Scientists don’t yet fully understand what causes Alzheimer’s disease, but it has become increasingly clear that it develops because of a complex series of events that take place in the brain over a long period of time. It is likely that the causes include some mix of genetic, environmental, and lifestyle factors. Because people differ in their genetic make-up and lifestyle, the importance of any one of these factors in increasing or decreasing the risk of developing Alzheimer’s may differ from person to person.


Early-onset Alzheimer’s is a rare form of the disease. It occurs in people age 30 to 60 and represents less than 5 percent of all people who have Alzheimer’s disease. Most cases of early-onset Alzheimer’s are familial Alzheimer’s disease, caused by changes in one of three known genes inherited from a parent.

Most people with Alzheimer’s disease have “late-onset” Alzheimer’s, which usually develops after age 60. Many studies have linked the apolipoprotein E (APOE) gene to late-onset Alzheimer’s. This gene has several forms. One of them, APOE ε4, seems to increase a person’s risk of getting the disease. However, carrying the APOE ε4 form of the gene does not necessarily mean that a person will develop Alzheimer’s disease, and people carrying no APOE ε4 can also develop the disease.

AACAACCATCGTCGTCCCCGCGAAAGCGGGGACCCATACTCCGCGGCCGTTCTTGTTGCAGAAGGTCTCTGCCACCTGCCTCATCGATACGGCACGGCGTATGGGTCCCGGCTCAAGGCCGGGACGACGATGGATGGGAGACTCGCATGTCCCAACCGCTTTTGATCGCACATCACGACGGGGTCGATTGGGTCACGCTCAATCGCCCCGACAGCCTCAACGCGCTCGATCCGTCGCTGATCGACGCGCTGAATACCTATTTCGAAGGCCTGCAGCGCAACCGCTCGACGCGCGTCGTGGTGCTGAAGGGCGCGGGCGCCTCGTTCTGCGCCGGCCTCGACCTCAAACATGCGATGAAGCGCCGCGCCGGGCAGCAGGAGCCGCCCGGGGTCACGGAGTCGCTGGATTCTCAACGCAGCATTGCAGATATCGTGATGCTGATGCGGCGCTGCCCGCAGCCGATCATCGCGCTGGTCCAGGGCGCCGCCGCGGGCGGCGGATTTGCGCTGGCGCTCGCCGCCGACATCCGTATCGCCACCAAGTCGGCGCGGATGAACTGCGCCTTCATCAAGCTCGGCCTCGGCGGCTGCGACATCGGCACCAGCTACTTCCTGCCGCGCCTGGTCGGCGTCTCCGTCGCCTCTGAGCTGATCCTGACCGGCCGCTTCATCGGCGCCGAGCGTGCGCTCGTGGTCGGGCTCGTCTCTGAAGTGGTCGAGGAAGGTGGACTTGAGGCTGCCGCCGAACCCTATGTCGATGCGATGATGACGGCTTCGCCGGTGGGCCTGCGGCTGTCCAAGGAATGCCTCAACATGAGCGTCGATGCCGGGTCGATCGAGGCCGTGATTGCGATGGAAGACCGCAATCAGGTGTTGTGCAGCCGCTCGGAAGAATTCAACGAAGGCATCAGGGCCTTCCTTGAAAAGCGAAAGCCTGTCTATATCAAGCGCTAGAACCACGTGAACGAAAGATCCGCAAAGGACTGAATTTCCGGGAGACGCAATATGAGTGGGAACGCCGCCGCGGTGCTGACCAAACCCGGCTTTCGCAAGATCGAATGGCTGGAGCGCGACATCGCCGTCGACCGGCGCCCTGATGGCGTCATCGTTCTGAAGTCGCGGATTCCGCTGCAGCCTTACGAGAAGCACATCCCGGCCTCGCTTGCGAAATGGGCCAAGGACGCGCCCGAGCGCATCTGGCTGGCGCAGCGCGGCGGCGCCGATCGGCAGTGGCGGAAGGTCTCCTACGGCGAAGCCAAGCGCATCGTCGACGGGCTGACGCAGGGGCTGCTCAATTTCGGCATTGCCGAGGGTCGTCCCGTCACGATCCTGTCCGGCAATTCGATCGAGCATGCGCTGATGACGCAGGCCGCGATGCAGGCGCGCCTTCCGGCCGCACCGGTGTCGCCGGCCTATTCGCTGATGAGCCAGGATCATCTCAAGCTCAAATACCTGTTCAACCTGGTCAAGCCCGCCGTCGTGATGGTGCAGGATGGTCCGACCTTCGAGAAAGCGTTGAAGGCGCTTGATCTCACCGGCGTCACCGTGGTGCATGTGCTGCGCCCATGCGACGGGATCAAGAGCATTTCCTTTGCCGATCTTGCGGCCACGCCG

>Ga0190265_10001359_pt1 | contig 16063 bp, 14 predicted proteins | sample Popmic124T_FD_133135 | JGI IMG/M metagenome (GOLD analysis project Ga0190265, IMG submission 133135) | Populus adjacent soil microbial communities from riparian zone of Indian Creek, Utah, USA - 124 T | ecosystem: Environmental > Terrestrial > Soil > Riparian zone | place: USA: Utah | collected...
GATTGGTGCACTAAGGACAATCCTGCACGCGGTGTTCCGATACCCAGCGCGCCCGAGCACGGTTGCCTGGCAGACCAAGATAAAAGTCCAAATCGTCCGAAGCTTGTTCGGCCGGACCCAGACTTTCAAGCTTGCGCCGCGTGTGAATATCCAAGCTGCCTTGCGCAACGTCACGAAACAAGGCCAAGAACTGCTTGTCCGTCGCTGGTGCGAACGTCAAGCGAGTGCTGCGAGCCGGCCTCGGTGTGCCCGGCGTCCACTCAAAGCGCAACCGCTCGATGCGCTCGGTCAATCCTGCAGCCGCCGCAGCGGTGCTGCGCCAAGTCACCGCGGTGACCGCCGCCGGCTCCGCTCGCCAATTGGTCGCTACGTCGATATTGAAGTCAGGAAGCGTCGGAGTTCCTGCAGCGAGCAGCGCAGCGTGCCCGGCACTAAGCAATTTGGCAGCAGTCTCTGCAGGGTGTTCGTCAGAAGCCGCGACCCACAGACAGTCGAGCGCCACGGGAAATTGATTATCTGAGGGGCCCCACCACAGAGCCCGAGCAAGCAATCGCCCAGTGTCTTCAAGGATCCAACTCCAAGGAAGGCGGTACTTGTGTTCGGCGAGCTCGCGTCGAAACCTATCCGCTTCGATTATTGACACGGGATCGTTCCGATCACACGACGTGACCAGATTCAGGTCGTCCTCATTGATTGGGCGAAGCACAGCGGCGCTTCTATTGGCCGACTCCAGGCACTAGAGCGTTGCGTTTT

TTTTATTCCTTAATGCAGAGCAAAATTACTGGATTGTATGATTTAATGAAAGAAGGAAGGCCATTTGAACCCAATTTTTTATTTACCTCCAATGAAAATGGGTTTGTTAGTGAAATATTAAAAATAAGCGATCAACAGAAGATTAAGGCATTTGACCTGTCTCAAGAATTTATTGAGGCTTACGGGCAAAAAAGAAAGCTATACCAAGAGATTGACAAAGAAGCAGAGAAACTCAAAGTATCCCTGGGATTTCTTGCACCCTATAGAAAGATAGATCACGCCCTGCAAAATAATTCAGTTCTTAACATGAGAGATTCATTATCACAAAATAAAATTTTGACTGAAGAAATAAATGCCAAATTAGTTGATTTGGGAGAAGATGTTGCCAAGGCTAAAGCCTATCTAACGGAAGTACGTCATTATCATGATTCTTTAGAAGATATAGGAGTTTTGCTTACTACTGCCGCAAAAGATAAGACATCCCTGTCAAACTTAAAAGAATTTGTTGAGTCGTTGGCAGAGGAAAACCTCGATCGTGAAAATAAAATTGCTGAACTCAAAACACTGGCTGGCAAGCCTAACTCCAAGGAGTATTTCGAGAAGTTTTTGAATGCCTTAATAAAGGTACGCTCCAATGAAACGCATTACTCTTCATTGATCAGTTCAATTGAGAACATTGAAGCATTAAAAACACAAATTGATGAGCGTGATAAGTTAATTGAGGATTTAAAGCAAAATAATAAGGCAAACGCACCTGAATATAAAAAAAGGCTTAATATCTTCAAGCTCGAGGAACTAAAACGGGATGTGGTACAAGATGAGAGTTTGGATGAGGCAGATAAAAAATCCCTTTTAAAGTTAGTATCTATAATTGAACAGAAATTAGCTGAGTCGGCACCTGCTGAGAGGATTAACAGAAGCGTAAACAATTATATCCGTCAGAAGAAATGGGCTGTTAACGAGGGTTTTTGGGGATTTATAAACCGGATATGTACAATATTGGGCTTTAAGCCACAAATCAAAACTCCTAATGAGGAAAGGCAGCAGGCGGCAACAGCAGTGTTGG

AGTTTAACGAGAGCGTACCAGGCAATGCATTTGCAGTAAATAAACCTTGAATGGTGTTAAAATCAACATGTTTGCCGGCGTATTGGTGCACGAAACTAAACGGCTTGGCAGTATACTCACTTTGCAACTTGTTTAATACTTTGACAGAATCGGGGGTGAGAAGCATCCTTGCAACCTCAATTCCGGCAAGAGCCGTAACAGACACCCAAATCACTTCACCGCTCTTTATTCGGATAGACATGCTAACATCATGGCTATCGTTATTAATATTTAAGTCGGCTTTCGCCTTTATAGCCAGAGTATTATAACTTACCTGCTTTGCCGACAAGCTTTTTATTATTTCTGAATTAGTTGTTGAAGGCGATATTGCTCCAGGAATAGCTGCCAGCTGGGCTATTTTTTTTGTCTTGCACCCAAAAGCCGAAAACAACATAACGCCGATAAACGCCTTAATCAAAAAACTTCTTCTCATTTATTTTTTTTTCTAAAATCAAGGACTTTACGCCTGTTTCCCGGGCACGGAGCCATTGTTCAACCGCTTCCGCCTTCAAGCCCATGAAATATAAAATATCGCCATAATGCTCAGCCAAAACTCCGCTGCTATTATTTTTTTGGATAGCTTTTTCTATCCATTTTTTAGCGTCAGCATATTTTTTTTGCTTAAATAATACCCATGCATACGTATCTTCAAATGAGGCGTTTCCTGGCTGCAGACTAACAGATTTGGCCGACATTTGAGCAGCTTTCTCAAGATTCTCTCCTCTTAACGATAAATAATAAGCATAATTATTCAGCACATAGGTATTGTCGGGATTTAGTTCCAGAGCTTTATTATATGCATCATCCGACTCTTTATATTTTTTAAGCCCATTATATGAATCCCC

Most experts believe that additional genes may influence the development of late-onset Alzheimer’s. Scientists around the world are searching for these genes, and have identified a number of common genes in addition to APOE ε4 that may increase a person’s risk for late-onset Alzheimer’s.

Environmental/Lifestyle Factors

Research also suggests that a host of factors beyond basic genetics may play a role in the development and course of Alzheimer’s disease. There is a great deal of interest, for example, in associations between cognitive decline and vascular and metabolic conditions such as heart disease, stroke, high blood pressure, diabetes, and obesity. Understanding these relationships and testing them in clinical trials will help us understand whether reducing risk factors for these conditions may help with Alzheimer’s as well.

Further, a nutritious diet, physical activity, social engagement, and mentally stimulating pursuits can all help people stay healthy as they age. New research suggests the possibility that these and other factors also might help to reduce the risk of cognitive decline and Alzheimer’s disease. Clinical trials of specific interventions are underway to test some of these possibilities.

NOTE: Information provided by the National Institutes of Health

NIH…Turning Discovery Into Health®; U.S. Department of Health and Human Services; Publication Date: September 2012; Page Last Updated: August 27, 2014

Brain Tissue Cells Development Proposal

 The overall purpose of this project is to reverse damaged brain tissue memory and loss of cells due to Alzheimer.  Additional focus will be to conversely develop and/or re-establishes intellectual/social skills. These skills are cognitive, mental, and processes which are related to knowledge, attention, reasoning, memory/working memory, judgment, evaluation, computation, problem solving, decision making, comprehension and the production of language.  Also, we believe the same group of brain tissue-cells disorder results in the lack of mental functions with children who suffer from Autism.